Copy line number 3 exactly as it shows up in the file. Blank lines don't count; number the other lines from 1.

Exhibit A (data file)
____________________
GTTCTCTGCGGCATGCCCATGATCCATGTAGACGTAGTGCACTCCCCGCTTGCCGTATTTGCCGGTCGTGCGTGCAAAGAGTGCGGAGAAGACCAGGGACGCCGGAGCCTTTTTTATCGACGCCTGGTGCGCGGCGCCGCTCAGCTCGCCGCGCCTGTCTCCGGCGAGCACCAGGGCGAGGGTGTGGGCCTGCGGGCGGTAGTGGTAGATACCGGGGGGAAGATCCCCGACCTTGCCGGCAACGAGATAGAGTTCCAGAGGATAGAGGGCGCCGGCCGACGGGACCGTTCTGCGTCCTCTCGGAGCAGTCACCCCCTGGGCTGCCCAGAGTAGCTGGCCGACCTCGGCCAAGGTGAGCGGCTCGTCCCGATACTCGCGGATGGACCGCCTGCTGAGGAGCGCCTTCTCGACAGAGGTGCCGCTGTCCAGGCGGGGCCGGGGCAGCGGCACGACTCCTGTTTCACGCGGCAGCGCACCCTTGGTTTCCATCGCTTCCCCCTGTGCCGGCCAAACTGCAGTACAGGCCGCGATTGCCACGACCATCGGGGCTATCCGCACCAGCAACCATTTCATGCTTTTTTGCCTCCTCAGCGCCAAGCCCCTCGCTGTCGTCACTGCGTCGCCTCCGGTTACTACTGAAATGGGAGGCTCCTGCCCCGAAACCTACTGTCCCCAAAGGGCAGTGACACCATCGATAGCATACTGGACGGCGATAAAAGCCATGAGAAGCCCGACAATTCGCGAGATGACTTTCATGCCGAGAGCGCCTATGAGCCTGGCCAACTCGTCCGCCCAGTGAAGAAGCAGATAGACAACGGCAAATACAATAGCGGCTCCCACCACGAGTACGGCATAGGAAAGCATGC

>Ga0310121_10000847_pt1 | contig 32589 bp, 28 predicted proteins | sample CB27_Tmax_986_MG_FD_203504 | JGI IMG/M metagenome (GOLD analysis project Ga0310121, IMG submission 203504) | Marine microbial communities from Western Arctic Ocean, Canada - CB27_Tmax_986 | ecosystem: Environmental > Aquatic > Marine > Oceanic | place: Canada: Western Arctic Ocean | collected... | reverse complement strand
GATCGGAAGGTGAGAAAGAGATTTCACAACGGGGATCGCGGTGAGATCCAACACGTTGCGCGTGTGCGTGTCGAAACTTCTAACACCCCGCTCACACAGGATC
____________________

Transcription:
GATCGGAAGGTGAGAAAGAGATTTCACAACGGGGATCGCGGTGAGATCCAACACGTTGCGCGTGTGCGTGTCGAAACTTCTAACACCCCGCTCACACAGGATC